Blog post

Silent Terror

Natascha Uhlmann10 February 2012

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With unremitting immigration raids across New York, Los Angeles, and beyond, the United States gambles with the lives of a people fleeing acts of senseless violence. Deporting Latin American refugees in many cases means sending them to certain death. Documented threats are underplayed, and the likelihood of securing asylum is abysmal: of 74,449 applicants from El Salvador, Guatemala, and Honduras, 2,250 were granted. Meanwhile, the role of American intervention in the crisis is neatly quieted. When will this terror go acknowleged?

 Violence in Latin America did not arise in a vacuum – one can neatly trace the trajectory of Reagan era policy in the region decades later. The administration played a key role in prolonging El Salvador’s Civil War, channeling as much as $1 million a day to a regime known to employ violence fiercely and without restraint. The conflict saw some 70,000 political killings in El Salvador alone, but neighboring countries did not escape Reagan’s entanglement:  the administration vocally discredited allegations of human rights abuses throughout Efraín Ríos Montt’s autocratic rule characterized by the slogan “Frijoles ó Fusiles” (Beans or Rifles). Six years later, Pablo Escobar would echo this slogan with his chilling “Plata ó Plomo” (Silver or Lead – accept our bribes, or die).

Escobar perhaps best exemplifies this tendency to create the very villains we later denounce. Escobar –and later El Chapo, and tomorrow someone else- served as a visible scapegoat allowing for mobilization and justification of an overextended empire. Escobar, for all the mythos he inspired, did not hold the key to dismantling drug distribution networks. If anything, several key figures in Latin America’s long history of bloodshed arose by capitalizing on chaos in the midst of American intervention. El Chapo cemented his place within the Sinaloa Cartel as Colombian and Mexican forces scrambled to retain control of their distribution networks. Mara Salvatrucha, which today wreaks havoc across El Salvador, was birthed from disenfranchised migrants in LA who were later deported –sent back to a war zone where they quite comfortably filled the power gap. On a broader scale, our intervention feeds the drug trade ever more ravenously: NAFTA and similar trade arrangements have left Latin American farmers unable to compete with massively subsidized American corn. In a nation of disenfranchised, it is little wonder the cartels began to take on a Robin Hood mythos.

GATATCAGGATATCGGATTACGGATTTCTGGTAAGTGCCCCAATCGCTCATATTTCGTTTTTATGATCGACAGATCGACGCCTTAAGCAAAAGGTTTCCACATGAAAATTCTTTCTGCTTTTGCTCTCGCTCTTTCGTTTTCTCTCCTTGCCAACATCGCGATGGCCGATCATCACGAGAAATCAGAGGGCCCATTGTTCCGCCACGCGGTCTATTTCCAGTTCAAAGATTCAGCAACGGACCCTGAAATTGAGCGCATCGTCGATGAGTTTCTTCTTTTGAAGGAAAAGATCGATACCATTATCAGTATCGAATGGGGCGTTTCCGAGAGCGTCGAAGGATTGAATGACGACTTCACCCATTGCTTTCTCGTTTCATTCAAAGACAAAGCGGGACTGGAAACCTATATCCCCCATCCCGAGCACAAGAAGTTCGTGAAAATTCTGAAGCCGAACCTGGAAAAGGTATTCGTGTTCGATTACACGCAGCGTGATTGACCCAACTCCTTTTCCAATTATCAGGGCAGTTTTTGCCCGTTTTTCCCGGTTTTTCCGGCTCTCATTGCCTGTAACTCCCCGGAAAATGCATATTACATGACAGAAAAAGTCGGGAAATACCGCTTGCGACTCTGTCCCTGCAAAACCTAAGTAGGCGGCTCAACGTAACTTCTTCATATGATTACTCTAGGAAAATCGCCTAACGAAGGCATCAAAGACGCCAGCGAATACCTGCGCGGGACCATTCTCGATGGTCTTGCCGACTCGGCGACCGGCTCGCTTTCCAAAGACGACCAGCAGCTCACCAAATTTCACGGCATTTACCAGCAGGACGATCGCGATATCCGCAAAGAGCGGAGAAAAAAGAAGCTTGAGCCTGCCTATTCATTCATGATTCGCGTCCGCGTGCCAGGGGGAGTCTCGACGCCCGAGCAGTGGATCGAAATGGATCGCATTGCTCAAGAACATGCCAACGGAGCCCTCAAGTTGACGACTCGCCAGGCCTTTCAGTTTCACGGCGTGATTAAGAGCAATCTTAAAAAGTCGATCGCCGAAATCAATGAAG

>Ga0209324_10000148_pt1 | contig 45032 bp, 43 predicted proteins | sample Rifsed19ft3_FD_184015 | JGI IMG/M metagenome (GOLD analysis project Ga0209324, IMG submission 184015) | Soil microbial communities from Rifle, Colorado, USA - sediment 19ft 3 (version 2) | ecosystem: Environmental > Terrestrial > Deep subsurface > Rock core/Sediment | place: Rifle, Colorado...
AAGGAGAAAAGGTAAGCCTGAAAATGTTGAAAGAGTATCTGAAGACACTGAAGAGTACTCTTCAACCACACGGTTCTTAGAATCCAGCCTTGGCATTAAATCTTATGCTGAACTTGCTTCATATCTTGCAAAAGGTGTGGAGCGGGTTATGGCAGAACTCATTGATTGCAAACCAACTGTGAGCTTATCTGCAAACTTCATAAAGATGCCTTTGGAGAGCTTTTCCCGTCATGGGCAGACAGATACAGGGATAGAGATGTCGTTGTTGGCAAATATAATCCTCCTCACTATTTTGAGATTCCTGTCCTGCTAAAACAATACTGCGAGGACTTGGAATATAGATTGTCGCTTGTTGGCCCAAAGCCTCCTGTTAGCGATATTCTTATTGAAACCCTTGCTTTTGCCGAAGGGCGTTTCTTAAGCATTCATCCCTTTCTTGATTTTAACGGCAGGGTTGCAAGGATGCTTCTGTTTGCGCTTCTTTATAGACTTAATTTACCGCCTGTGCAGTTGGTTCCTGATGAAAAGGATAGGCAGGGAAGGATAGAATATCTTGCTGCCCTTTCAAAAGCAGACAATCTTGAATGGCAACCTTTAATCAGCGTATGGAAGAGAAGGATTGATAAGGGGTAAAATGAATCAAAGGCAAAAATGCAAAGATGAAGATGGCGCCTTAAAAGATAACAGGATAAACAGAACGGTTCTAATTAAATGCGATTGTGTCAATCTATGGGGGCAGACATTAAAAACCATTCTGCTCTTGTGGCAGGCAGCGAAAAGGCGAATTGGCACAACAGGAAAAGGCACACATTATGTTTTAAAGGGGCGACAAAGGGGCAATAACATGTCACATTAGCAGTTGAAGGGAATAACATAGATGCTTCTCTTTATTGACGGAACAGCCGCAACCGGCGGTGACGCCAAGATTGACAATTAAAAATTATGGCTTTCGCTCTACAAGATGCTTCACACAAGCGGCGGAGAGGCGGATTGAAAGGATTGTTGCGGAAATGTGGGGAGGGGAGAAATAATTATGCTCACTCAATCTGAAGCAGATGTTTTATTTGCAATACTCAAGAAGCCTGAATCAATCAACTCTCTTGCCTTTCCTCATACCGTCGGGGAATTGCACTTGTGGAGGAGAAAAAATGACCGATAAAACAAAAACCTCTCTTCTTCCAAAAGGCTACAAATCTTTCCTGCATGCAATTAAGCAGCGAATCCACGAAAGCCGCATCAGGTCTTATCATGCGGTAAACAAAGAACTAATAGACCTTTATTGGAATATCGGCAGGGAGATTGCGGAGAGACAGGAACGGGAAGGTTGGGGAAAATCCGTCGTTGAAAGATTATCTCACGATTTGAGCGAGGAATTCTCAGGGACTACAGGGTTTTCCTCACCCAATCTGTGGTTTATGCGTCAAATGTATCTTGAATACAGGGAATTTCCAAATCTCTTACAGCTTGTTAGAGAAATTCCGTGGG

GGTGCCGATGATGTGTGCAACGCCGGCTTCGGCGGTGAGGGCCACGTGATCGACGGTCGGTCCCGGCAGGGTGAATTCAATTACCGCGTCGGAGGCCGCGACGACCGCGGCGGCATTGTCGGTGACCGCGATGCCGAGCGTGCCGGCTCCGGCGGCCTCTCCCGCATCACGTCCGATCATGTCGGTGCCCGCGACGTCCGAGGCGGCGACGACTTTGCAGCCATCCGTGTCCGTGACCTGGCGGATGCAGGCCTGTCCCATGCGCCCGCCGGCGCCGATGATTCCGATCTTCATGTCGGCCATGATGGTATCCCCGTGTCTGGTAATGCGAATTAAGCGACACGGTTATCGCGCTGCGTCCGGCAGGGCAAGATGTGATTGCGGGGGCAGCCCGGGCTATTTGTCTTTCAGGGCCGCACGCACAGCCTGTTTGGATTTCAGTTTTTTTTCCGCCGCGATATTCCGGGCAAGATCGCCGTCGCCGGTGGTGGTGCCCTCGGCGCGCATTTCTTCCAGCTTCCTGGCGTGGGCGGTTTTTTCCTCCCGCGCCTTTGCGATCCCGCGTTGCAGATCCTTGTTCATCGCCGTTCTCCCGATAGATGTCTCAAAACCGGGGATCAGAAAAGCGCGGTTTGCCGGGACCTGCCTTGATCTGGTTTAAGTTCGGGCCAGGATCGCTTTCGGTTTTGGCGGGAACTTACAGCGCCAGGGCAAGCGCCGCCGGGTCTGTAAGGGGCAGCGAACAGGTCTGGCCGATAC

Enforcing stricter immigration standards will do little to stem the flow of immigration as long as the structural causes continue unabated. As Alfredo Gutierrez notes, more often than not, deterrence means death:

"More troops, more equipment, more technology, longer and higher fences – and victory would be ours. Macho men armed with weapons of war rarely have the wisdom to admit failure. [Operation] Gatekeeper had succeeded in creating a deadly funnel that forced the undocumented to take the most dangerous journey north. The fruits of that funnel are venom-filled politics and death. The number of the dead will never be known. Border Patrol releases numbers of corpses found in the desert that are widely criticized as undercounted by the Pima County medical examiner and human rights groups"

Will the US continue to leave the most vulnerable at the mercy of our imperialist exploits?